Most of us who build user experiences have thought about accessibility before. Surely, many UX designers and developers have attended presentations, read blogs, and scanned through WCAG guidelines countless times. These talks and articles often resemble each other. They offer brief introductions that explain why designers and developers should care about accessibility, usually citing some statistics about how many users and how much money we would miss out on if we forget about accessibility.  After this introduction often comes the meat of the discussion in the form of a checklist. This checklist provides short descriptions of minor tweaks developers can make to a website in order to better serve disabled users.

Accessibility is more than a checklist

Don’t get me wrong, everyone in UX should absolutely care about accessibility and these checklists are extremely helpful when trying to improve a website. That said, one thing that I’ve always felt was lacking in these types of talks is empathy. When we are working on the accessibility of a site, it’s often because our client has requested that we meet specified WCAG standards as part of the contract. Accessibility is often an afterthought that only gets included if deadlines and priorities allow for it. Under those kinds of circumstances, it makes sense that accessibility translates into nothing more than a simple checklist that gets tacked onto the bottom of a Jira ticket.

However, true accessibility in the context of user experience happens when we lead the discussions away from basic checklists and to instead focus on empathy for the users who deal with impairments and disability on a daily basis. The best experiences emerge when designers and developers are able to step into the shoes of those who are unable to navigate the digital world as we expect.

Focusing on visually impaired users is a good place to start

Disability takes many different forms. Since so much of a designer's work is visual, a great place to start is by focusing specifically on visual impairments. The best way to spark a useful, empathy-driven exploration is to see for ourselves how visually impaired users navigate the web. If designers put more focus on understanding these users at a deeper level, then accessibility could become a more integrated part of the design process, regardless of whether accessibility is explicitly mentioned in the project’s contract.

In the United States alone, there are about 7.7 million people that have some form of visual impairment. While this may only be 2.4% of the US population, the prevalence of visual impaired people should not be overlooked. As UX designers, we have a duty to create positive digital experiences for every single person who interacts with our products. It is critical that we serve visually impaired users just as fully as we serve every other user.

Building empathy through exploration

All of us at some point have experienced a frustrating digital experience. However, only a few of us have ever experienced the difficulties and frustrations that a visually impaired user must overcome in order to do basic tasks on the web. One excellent activity that focuses on empathy for these users is to apply different visual filters to your designs. When applied to a screen design, blur effects and color distortions can closely emulate the view for users with a specific type of visual impairment. See the following for examples:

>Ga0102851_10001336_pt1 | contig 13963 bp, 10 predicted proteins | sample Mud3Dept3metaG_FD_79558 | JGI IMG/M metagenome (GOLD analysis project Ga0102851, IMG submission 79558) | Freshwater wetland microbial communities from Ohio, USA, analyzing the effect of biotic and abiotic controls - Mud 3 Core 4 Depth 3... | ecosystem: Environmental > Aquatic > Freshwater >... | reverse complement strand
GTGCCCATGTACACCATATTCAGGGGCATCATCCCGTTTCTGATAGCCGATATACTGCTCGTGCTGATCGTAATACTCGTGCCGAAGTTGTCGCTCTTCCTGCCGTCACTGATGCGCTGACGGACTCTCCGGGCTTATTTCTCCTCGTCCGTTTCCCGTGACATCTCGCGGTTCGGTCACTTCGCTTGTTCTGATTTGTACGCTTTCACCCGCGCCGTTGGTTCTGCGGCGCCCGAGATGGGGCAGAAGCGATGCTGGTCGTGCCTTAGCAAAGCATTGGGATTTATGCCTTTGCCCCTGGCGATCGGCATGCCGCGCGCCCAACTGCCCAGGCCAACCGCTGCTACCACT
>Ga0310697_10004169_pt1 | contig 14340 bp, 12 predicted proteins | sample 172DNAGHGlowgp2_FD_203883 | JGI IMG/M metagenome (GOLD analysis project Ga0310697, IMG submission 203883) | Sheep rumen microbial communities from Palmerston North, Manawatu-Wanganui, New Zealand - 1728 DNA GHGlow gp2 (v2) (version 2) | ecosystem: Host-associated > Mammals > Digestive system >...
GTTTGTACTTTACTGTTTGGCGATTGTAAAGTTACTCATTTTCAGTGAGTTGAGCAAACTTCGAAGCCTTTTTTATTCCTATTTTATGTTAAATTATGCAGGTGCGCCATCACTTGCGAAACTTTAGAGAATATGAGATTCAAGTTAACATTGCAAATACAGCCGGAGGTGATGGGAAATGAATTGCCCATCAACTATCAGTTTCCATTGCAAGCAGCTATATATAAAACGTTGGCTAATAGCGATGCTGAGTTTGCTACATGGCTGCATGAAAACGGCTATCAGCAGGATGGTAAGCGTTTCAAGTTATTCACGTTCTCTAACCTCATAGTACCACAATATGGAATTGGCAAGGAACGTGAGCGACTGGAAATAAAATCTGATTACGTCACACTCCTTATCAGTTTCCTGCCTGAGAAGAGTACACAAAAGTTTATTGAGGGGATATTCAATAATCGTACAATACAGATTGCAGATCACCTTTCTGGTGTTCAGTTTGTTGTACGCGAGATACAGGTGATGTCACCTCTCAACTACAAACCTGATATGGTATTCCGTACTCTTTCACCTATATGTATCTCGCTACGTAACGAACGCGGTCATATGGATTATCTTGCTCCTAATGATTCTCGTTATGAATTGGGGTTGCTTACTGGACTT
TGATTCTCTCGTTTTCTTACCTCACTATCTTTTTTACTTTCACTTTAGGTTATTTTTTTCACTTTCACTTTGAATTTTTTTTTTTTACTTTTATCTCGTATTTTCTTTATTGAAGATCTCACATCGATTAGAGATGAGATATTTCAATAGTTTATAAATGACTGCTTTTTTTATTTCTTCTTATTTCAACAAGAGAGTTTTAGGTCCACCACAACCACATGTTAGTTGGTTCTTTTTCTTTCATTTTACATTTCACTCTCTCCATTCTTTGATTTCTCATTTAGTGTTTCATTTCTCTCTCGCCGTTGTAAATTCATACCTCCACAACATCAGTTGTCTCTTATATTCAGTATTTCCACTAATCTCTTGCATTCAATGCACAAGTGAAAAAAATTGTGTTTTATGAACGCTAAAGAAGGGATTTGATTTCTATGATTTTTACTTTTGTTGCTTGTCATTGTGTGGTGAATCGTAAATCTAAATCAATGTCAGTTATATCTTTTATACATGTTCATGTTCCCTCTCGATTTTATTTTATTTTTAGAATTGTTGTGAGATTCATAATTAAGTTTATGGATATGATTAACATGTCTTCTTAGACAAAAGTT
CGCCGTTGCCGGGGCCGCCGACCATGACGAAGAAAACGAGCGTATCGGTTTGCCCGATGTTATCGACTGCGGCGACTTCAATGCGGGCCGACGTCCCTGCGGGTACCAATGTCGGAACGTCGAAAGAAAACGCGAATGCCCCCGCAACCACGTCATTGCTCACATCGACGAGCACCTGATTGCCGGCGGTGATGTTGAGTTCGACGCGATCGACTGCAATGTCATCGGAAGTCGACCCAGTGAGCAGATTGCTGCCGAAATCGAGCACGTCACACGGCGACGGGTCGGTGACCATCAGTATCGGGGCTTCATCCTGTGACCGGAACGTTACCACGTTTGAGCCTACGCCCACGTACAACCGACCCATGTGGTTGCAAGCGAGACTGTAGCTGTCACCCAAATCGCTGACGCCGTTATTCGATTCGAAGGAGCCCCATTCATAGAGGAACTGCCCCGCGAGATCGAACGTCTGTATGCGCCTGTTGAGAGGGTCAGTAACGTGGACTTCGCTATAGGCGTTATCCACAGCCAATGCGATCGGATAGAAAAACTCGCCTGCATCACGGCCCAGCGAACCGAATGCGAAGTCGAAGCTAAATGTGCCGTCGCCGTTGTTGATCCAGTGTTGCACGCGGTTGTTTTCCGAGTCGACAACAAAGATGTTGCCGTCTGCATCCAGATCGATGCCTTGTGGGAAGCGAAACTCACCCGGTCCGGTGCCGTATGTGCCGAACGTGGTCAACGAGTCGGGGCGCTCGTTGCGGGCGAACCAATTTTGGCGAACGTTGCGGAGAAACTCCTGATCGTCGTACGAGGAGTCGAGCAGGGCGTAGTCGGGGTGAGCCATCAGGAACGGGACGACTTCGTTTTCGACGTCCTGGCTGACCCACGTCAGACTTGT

Normal

Peripheral blocked vision (e.g glaucoma)

Large spots of blocked vision (diabetic retinopathy)

Loss of Acuity (Blurred Vision)

Ghosting Issues

Tritanopia Color Blindness


Color blindness is the most common form of visual impairment. Another empathy exercise to use is a color blindness simulator that demonstrates how digital images appear to people with different forms of color blindness.

A third empathy-building activity is observation. One of the best ways to understand the struggles of visually impaired users is to watch those users go through the steps to accomplish a task. Since screen readers are commonly used, these user tests should involve users who rely on screen readers to navigate the web. Of course, a live user test with visually impaired users is ideal. However, if you lack the resources to set up such a test, I highly recommend watching recorded videos of these types of user tests.

Finally, perhaps the best way to build empathy for any user is through conversation. Human connection is our greatest advantage over technology. By tapping into the emotional side and really listening to peoples’ experiences, designers uncover what users truly need.

How can designers better accommodate the visually impaired?

By prioritizing empathy for the people we serve over simply checking boxes, digital products tend to be far more accessible. However, this does not mean that checklists are useless. There are many simple changes a designer can make that quickly increase accessibility. Below are some practical tips for improving the usability of a digital product to better serve people with visual disabilities.

  1. Provide proper page structure, using relevant semantic tags such as headers, paragraphs, lists, and footers
  2. Order elements in a way such that screen readers will describe sections in logical order
  3. Provide alternative text for all images and for any graphical elements that are essential for understanding
  4. Avoid using just color to convey information
  5. Use pattern or texture along with color
  6. Use monochromatic color schemes
  7. Maintain proper contrast ratios (at least 4.5:1) for text

Empathy-based accessibility needs to be baked into projects as early as possible and revisited at every stage of product development. Tools such as Color Oracle and Contrast allow designers and developers to simulate color blindness and to check color contrast according to WCAG standards.